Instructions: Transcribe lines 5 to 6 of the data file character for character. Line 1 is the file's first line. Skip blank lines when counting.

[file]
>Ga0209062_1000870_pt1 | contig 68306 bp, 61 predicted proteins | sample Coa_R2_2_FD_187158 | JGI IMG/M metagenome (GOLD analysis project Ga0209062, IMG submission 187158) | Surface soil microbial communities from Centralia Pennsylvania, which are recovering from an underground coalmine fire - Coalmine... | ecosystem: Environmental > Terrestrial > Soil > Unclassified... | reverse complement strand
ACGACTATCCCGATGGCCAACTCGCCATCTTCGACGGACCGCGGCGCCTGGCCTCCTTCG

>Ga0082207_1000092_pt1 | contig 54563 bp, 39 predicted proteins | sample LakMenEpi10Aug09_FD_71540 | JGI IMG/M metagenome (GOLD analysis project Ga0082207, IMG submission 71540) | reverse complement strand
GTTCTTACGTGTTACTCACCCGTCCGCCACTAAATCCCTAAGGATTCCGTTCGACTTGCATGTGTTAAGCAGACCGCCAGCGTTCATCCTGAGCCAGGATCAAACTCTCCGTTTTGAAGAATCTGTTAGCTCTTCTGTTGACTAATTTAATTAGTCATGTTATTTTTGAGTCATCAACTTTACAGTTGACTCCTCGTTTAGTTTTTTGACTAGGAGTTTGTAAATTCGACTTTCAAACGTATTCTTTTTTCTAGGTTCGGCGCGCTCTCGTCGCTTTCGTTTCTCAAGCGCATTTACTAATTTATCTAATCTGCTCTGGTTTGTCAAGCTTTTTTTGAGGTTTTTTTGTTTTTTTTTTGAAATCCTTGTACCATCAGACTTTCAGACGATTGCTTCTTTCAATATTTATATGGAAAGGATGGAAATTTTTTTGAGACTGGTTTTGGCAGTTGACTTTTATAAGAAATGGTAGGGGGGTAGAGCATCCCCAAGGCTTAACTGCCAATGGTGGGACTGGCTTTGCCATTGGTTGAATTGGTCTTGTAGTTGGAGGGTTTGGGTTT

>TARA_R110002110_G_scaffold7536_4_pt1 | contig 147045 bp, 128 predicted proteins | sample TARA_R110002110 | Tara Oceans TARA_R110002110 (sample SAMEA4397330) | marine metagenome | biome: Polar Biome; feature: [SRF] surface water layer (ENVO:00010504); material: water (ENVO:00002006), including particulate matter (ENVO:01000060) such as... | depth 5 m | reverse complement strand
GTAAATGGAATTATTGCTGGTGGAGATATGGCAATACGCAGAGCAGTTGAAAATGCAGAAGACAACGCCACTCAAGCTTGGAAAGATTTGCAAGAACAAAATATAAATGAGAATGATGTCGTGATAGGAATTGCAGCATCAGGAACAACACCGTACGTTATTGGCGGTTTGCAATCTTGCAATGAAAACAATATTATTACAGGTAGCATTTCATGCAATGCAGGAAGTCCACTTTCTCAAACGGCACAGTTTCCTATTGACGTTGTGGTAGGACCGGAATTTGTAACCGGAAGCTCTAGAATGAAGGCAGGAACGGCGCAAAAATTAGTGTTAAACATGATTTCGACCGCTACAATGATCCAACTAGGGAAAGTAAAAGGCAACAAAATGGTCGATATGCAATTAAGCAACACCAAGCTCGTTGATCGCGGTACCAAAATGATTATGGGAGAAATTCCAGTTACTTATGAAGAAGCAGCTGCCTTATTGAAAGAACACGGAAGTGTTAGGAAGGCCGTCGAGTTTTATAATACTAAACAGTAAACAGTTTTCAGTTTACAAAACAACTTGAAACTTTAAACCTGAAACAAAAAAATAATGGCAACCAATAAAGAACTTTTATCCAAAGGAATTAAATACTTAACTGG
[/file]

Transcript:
>TARA_R110002110_G_scaffold7536_4_pt1 | contig 147045 bp, 128 predicted proteins | sample TARA_R110002110 | Tara Oceans TARA_R110002110 (sample SAMEA4397330) | marine metagenome | biome: Polar Biome; feature: [SRF] surface water layer (ENVO:00010504); material: water (ENVO:00002006), including particulate matter (ENVO:01000060) such as... | depth 5 m | reverse complement strand
GTAAATGGAATTATTGCTGGTGGAGATATGGCAATACGCAGAGCAGTTGAAAATGCAGAAGACAACGCCACTCAAGCTTGGAAAGATTTGCAAGAACAAAATATAAATGAGAATGATGTCGTGATAGGAATTGCAGCATCAGGAACAACACCGTACGTTATTGGCGGTTTGCAATCTTGCAATGAAAACAATATTATTACAGGTAGCATTTCATGCAATGCAGGAAGTCCACTTTCTCAAACGGCACAGTTTCCTATTGACGTTGTGGTAGGACCGGAATTTGTAACCGGAAGCTCTAGAATGAAGGCAGGAACGGCGCAAAAATTAGTGTTAAACATGATTTCGACCGCTACAATGATCCAACTAGGGAAAGTAAAAGGCAACAAAATGGTCGATATGCAATTAAGCAACACCAAGCTCGTTGATCGCGGTACCAAAATGATTATGGGAGAAATTCCAGTTACTTATGAAGAAGCAGCTGCCTTATTGAAAGAACACGGAAGTGTTAGGAAGGCCGTCGAGTTTTATAATACTAAACAGTAAACAGTTTTCAGTTTACAAAACAACTTGAAACTTTAAACCTGAAACAAAAAAATAATGGCAACCAATAAAGAACTTTTATCCAAAGGAATTAAATACTTAACTGG